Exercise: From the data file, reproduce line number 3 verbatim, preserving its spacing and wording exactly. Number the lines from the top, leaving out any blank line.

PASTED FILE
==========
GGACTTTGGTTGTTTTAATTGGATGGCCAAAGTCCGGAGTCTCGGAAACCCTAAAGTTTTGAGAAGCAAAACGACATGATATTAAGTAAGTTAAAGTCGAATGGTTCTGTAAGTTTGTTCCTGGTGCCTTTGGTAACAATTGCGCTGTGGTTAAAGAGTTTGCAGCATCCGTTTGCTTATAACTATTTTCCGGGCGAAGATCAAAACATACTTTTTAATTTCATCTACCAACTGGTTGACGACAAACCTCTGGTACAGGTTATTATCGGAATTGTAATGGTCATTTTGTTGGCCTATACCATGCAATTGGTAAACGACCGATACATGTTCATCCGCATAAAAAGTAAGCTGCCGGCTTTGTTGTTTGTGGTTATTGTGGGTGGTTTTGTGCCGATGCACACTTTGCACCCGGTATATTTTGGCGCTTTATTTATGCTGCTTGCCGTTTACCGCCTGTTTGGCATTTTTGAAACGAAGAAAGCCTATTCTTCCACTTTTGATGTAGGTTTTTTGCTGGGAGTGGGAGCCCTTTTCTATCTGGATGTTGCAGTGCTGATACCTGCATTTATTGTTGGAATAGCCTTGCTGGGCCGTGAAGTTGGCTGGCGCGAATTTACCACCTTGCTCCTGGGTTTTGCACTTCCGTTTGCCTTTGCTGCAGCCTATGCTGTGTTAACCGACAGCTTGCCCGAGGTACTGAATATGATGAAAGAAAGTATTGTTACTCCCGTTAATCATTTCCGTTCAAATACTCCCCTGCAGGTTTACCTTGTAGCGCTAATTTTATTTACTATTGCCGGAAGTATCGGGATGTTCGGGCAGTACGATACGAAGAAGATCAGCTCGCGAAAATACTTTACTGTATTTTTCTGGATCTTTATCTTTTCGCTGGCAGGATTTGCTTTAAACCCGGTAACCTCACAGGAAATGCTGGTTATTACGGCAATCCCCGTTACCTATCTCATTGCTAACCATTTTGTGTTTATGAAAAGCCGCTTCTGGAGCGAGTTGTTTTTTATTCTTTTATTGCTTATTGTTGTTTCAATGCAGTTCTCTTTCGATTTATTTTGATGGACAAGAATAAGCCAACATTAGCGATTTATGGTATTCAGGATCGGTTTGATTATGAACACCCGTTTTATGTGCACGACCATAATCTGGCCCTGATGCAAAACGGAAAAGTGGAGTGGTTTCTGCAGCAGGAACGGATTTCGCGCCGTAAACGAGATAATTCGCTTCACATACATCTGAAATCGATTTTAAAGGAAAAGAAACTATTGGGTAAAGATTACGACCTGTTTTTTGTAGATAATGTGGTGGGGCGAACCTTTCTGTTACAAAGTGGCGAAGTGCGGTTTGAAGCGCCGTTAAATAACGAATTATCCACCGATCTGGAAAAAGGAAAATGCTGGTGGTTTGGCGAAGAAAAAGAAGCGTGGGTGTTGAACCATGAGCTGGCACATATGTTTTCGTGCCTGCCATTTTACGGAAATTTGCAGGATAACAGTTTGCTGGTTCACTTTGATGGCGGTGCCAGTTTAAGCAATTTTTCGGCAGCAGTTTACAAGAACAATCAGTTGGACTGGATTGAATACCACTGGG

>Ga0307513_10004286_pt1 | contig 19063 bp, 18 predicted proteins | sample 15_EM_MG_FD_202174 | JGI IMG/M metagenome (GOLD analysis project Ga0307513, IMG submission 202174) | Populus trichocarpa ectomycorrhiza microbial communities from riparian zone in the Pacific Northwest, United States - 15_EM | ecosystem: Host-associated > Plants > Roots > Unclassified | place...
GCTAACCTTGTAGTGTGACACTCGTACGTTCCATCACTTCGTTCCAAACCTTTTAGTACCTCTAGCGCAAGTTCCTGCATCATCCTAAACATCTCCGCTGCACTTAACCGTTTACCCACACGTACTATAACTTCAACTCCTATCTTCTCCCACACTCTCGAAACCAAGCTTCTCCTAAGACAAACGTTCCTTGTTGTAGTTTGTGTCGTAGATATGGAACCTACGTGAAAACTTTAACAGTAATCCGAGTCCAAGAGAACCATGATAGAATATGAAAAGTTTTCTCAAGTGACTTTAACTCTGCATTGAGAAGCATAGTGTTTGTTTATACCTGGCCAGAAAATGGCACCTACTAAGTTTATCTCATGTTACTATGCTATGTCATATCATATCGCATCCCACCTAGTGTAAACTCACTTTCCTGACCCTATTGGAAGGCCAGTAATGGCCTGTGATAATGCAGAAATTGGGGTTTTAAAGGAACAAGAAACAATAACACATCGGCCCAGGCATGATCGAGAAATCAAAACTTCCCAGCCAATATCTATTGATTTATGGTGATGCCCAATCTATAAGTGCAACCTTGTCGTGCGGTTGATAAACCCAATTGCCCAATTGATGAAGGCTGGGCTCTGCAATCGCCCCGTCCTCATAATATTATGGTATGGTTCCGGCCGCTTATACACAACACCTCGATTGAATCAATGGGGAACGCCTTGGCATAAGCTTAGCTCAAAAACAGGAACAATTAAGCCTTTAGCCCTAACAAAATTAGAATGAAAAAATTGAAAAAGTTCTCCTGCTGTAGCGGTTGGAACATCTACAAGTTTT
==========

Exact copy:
GCTAACCTTGTAGTGTGACACTCGTACGTTCCATCACTTCGTTCCAAACCTTTTAGTACCTCTAGCGCAAGTTCCTGCATCATCCTAAACATCTCCGCTGCACTTAACCGTTTACCCACACGTACTATAACTTCAACTCCTATCTTCTCCCACACTCTCGAAACCAAGCTTCTCCTAAGACAAACGTTCCTTGTTGTAGTTTGTGTCGTAGATATGGAACCTACGTGAAAACTTTAACAGTAATCCGAGTCCAAGAGAACCATGATAGAATATGAAAAGTTTTCTCAAGTGACTTTAACTCTGCATTGAGAAGCATAGTGTTTGTTTATACCTGGCCAGAAAATGGCACCTACTAAGTTTATCTCATGTTACTATGCTATGTCATATCATATCGCATCCCACCTAGTGTAAACTCACTTTCCTGACCCTATTGGAAGGCCAGTAATGGCCTGTGATAATGCAGAAATTGGGGTTTTAAAGGAACAAGAAACAATAACACATCGGCCCAGGCATGATCGAGAAATCAAAACTTCCCAGCCAATATCTATTGATTTATGGTGATGCCCAATCTATAAGTGCAACCTTGTCGTGCGGTTGATAAACCCAATTGCCCAATTGATGAAGGCTGGGCTCTGCAATCGCCCCGTCCTCATAATATTATGGTATGGTTCCGGCCGCTTATACACAACACCTCGATTGAATCAATGGGGAACGCCTTGGCATAAGCTTAGCTCAAAAACAGGAACAATTAAGCCTTTAGCCCTAACAAAATTAGAATGAAAAAATTGAAAAAGTTCTCCTGCTGTAGCGGTTGGAACATCTACAAGTTTT